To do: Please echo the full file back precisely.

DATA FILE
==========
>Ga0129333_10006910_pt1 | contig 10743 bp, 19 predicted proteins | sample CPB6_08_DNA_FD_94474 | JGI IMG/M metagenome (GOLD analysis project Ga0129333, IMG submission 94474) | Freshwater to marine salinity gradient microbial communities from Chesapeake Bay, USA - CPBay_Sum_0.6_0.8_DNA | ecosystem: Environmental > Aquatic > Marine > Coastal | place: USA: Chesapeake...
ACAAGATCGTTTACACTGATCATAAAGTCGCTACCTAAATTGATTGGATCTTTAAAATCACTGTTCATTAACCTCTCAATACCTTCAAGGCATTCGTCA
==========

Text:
>Ga0129333_10006910_pt1 | contig 10743 bp, 19 predicted proteins | sample CPB6_08_DNA_FD_94474 | JGI IMG/M metagenome (GOLD analysis project Ga0129333, IMG submission 94474) | Freshwater to marine salinity gradient microbial communities from Chesapeake Bay, USA - CPBay_Sum_0.6_0.8_DNA | ecosystem: Environmental > Aquatic > Marine > Coastal | place: USA: Chesapeake...
ACAAGATCGTTTACACTGATCATAAAGTCGCTACCTAAATTGATTGGATCTTTAAAATCACTGTTCATTAACCTCTCAATACCTTCAAGGCATTCGTCA